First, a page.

One of the popular features of the Science Learning Center is the Critter Collection—an assortment of common invertebrates (animals without backbones) that visitors can touch and examine up close. But you can now experience these invertebrates, live, from the comfort of your own home or classroom.
Every 4-6 weeks, we will feature a different invertebrate resident through our real-time Critter Cam. Animals featured on the Cam include mealworms, darkling beetles, garden snails, Painted Lady caterpillars (and sometimes butterflies), Madagascar hissing cockroaches, pillbugs (or roly polies) and even common earthworms.
For more information on each of these different invertebrates, check out their profiles below. And be sure to come back next month to see which critter is being featured on the Critter Cam!
Featured Invertebrate: Madagascar Hissing Cockroach
Male Madagascar hissing cockroaches are known to have thicker antennae and notable bumps or 'horns' on its thorax, just below the head. What do you see in the Critter Cam--are these insects males or females?
Please note that some subjects may not be placed under a lamp, so the video feed is generally best viewed during daylight hours (Pacific Time Zone).
These large insects (can grow up to 3 inches long) are not found in Southern California but originate from Madagascar – an island off the coast of eastern Africa. They can live up to 5 years in captivity and typically feed on vegetable material and high-protein pellets (like dog food)!
As their name suggests, Madagascar hissing cockroaches hiss when they feel threatened. Their hiss is produced forcing air through small openings on its back (known as spiracles). Unlike most other cockroaches, these animals do not have wings.
These invertebrates are taking a break from the camera, but may be featured in the future!
This critter is one of the most common species of snail; it is found worldwide in gardens and moist environments. They are mollusks, a group of animals that include many ocean-dwelling animals such as oysters, mussels, and squid. They typically live 2 to 5 years and grow to be a little larger than an inch.
Garden snails are naturally hermaphroditic, meaning they have both male and female reproduction parts. Despite this, these animals typically mate with a partner.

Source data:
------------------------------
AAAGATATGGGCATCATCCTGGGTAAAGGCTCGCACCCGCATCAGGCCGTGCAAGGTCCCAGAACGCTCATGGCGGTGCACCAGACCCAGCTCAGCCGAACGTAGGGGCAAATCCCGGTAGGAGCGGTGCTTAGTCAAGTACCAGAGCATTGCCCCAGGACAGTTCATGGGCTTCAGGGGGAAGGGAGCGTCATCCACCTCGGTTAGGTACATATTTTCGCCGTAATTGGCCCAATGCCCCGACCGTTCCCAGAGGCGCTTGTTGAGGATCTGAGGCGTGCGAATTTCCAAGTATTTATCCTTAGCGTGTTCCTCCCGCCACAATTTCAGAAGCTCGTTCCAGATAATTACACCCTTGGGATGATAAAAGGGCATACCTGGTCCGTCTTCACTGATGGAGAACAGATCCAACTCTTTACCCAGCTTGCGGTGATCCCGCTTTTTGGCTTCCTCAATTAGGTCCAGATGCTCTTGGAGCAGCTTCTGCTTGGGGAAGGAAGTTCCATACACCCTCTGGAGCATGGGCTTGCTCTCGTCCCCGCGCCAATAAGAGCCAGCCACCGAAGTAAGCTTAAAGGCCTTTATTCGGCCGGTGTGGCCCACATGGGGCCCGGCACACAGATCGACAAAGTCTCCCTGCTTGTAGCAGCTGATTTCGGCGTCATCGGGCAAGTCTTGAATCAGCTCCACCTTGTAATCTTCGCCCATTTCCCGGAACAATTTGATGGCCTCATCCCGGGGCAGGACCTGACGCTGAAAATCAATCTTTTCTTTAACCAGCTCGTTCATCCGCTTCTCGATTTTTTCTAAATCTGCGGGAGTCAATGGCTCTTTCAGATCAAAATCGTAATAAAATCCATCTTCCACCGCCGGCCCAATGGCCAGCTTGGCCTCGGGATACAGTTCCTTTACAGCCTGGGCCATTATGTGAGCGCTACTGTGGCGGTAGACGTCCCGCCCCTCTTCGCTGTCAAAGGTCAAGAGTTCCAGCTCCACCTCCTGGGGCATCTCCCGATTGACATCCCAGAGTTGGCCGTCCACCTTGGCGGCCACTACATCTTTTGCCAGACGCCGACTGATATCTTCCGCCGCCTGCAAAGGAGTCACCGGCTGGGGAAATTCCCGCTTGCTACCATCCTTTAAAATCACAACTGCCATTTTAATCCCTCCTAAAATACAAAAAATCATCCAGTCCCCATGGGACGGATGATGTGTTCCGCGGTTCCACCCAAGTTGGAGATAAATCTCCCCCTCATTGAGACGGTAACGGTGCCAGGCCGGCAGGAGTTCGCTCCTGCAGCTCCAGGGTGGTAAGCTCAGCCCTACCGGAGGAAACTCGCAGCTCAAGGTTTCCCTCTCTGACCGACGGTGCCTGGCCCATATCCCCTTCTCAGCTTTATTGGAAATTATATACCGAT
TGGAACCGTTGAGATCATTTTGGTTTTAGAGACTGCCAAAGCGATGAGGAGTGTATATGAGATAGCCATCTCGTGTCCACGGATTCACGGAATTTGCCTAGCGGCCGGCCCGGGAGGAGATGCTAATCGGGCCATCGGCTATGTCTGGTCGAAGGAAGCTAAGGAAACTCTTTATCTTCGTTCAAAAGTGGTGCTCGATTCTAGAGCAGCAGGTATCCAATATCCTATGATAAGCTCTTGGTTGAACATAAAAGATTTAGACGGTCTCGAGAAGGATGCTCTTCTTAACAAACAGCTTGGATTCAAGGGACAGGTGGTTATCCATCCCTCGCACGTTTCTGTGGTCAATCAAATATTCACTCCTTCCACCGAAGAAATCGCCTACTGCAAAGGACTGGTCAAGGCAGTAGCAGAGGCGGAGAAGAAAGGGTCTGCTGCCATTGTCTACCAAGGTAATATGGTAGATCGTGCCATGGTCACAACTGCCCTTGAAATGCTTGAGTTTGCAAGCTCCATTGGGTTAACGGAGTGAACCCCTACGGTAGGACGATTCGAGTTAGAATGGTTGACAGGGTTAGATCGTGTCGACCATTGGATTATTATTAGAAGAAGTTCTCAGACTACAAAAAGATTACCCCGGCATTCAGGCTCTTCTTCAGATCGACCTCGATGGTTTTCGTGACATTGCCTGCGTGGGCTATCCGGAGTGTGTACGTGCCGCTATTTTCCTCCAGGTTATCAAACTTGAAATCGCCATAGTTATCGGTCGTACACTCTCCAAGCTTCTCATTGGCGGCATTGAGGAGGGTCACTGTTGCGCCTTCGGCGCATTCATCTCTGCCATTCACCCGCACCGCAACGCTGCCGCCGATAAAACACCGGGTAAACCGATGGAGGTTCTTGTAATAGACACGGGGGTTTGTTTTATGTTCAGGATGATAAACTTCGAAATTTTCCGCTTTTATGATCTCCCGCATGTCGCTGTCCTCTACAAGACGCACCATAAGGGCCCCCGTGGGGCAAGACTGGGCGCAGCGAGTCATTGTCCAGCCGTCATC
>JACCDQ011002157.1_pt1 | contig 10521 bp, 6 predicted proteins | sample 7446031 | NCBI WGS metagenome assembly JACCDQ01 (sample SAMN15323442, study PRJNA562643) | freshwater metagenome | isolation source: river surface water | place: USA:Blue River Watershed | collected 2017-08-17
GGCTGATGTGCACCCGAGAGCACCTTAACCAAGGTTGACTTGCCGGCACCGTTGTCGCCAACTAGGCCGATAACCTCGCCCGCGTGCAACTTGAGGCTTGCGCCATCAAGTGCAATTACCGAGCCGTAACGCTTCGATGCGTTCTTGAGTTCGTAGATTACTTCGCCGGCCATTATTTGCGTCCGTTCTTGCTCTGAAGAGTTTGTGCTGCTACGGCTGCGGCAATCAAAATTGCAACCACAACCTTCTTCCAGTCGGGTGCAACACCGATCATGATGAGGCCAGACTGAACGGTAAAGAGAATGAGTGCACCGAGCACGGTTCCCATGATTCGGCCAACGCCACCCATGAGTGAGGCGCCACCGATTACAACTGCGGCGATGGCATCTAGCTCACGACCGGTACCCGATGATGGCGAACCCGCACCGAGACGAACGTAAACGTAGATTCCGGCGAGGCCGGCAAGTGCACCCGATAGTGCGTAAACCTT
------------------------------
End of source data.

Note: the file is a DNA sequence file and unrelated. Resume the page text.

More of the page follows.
These common invertebrates are actually the larval form of a species of darkling beetle. Although they eat vegetation and fruits, they are known to feed on stored grains—hence their name. Recently, scientists have discovered that mealworms can also eat and degrade polystyrene (Styrofoam) with no negative effects to the animal.
Mealworms grow up to about an inch, and after about 10 weeks, they transform into a pupa. A few weeks later, a mature darkling beetle emerges.
This species of darkling beetle is sometimes referred to as a mealworm beetle, since it is the adult form of the mealworm. The beetle emerges from a pupa after 3-30 days (depending on environmental conditions like temperature) with a light brown exoskeleton that gradually turns black. Grown mealworm beetles are typically 1-2 cm in length. They generally eat fresh vegetation as well as decaying plant matter.
The mealworm beetle (and other darkling beetles) are generally considered pests in agriculture. The larva (mealworms) feed on stored grains and the adults while the adults are very effective breeders, with females laying many eggs over their 2+ month lifespan.
The Painted Lady is the most widely distributed butterfly in the world, found on all continents except Antarctica and Australia.
The Painted Lady caterpillar is sometimes known as the thistle caterpillar, as it can often be found feeding on this spiny plant. But these caterpillars are generally picky eaters, preferring specific 'host species' such as mallow and thistle to most other types of vegetation. They are also known to eat soybean leaves, potentially making them a pest. (In Southern California, they can feed on Cheeseweed mallow, a common weed found just about anywhere!)
The caterpillars emerge from tiny light blue eggs only a few millimeters long. Over the course of a few weeks, they'll grow to 1-2 inches before they reach their next phase of development--the pupa.
Painted Lady butterflies are known for their great migrations. Here on the West Coast, a full migration can cross several generations, even up to 6 generations occurring on the trip from Mexico, up to Canada and back down South. In spring 2019, following a particularly rainy winter, millions of Painted Ladies were seen migrating across Southern California.
If you are having difficulty seeing the CritterCam livestream, the tips below may help.
- Click the red PLAY button on the YouTube screen (if your browser isn't set to auto-play)
- Try refreshing your browser.
- Empty or clear your cache/cookies/history for your browser.
- Try accessing the video directly at: https://www.youtube.com/channel/UC39AfSxvfCtk6nsuaPlxlfA/live
- Check YouTube help: Troubleshoot problems playing videos.
Illustrations provided by Jonathan Broberg, CSULB Biology student, Instagram: @jonbro_art